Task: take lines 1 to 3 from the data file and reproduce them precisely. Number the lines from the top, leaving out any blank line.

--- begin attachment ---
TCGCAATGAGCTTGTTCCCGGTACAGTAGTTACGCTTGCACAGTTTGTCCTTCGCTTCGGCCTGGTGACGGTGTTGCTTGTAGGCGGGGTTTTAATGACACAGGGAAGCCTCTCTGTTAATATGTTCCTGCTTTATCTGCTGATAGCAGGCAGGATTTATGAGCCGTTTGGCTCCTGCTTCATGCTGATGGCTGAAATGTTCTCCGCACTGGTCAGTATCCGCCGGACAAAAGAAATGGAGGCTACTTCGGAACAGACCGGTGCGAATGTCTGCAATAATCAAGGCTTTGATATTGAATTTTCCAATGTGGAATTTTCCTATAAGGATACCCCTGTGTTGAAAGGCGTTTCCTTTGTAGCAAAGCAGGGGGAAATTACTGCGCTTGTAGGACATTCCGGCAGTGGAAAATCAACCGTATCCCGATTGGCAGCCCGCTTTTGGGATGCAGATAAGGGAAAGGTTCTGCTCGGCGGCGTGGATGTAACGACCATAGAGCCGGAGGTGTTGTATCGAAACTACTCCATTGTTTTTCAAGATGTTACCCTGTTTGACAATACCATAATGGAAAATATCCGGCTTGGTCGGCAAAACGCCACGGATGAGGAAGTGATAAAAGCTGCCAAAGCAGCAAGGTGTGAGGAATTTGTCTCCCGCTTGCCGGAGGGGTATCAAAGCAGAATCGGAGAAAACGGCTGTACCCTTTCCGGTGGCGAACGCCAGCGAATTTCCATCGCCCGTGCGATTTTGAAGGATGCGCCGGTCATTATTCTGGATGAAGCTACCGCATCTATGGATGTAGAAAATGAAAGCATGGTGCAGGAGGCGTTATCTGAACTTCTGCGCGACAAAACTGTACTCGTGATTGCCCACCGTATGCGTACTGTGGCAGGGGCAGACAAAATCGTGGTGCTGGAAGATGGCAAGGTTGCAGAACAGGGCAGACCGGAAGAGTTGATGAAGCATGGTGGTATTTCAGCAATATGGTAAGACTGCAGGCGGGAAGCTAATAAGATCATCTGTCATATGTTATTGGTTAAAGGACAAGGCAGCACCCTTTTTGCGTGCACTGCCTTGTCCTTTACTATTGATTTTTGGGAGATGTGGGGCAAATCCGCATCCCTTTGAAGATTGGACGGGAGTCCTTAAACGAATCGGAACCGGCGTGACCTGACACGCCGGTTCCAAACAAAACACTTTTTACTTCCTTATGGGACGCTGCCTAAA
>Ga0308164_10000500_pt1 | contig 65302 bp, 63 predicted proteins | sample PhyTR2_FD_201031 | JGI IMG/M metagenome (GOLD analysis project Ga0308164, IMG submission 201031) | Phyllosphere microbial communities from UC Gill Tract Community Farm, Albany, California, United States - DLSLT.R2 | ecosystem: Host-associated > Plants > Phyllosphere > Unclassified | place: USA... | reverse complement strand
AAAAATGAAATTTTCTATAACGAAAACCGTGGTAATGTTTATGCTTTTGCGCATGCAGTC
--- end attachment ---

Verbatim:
TCGCAATGAGCTTGTTCCCGGTACAGTAGTTACGCTTGCACAGTTTGTCCTTCGCTTCGGCCTGGTGACGGTGTTGCTTGTAGGCGGGGTTTTAATGACACAGGGAAGCCTCTCTGTTAATATGTTCCTGCTTTATCTGCTGATAGCAGGCAGGATTTATGAGCCGTTTGGCTCCTGCTTCATGCTGATGGCTGAAATGTTCTCCGCACTGGTCAGTATCCGCCGGACAAAAGAAATGGAGGCTACTTCGGAACAGACCGGTGCGAATGTCTGCAATAATCAAGGCTTTGATATTGAATTTTCCAATGTGGAATTTTCCTATAAGGATACCCCTGTGTTGAAAGGCGTTTCCTTTGTAGCAAAGCAGGGGGAAATTACTGCGCTTGTAGGACATTCCGGCAGTGGAAAATCAACCGTATCCCGATTGGCAGCCCGCTTTTGGGATGCAGATAAGGGAAAGGTTCTGCTCGGCGGCGTGGATGTAACGACCATAGAGCCGGAGGTGTTGTATCGAAACTACTCCATTGTTTTTCAAGATGTTACCCTGTTTGACAATACCATAATGGAAAATATCCGGCTTGGTCGGCAAAACGCCACGGATGAGGAAGTGATAAAAGCTGCCAAAGCAGCAAGGTGTGAGGAATTTGTCTCCCGCTTGCCGGAGGGGTATCAAAGCAGAATCGGAGAAAACGGCTGTACCCTTTCCGGTGGCGAACGCCAGCGAATTTCCATCGCCCGTGCGATTTTGAAGGATGCGCCGGTCATTATTCTGGATGAAGCTACCGCATCTATGGATGTAGAAAATGAAAGCATGGTGCAGGAGGCGTTATCTGAACTTCTGCGCGACAAAACTGTACTCGTGATTGCCCACCGTATGCGTACTGTGGCAGGGGCAGACAAAATCGTGGTGCTGGAAGATGGCAAGGTTGCAGAACAGGGCAGACCGGAAGAGTTGATGAAGCATGGTGGTATTTCAGCAATATGGTAAGACTGCAGGCGGGAAGCTAATAAGATCATCTGTCATATGTTATTGGTTAAAGGACAAGGCAGCACCCTTTTTGCGTGCACTGCCTTGTCCTTTACTATTGATTTTTGGGAGATGTGGGGCAAATCCGCATCCCTTTGAAGATTGGACGGGAGTCCTTAAACGAATCGGAACCGGCGTGACCTGACACGCCGGTTCCAAACAAAACACTTTTTACTTCCTTATGGGACGCTGCCTAAA
>Ga0308164_10000500_pt1 | contig 65302 bp, 63 predicted proteins | sample PhyTR2_FD_201031 | JGI IMG/M metagenome (GOLD analysis project Ga0308164, IMG submission 201031) | Phyllosphere microbial communities from UC Gill Tract Community Farm, Albany, California, United States - DLSLT.R2 | ecosystem: Host-associated > Plants > Phyllosphere > Unclassified | place: USA... | reverse complement strand
AAAAATGAAATTTTCTATAACGAAAACCGTGGTAATGTTTATGCTTTTGCGCATGCAGTC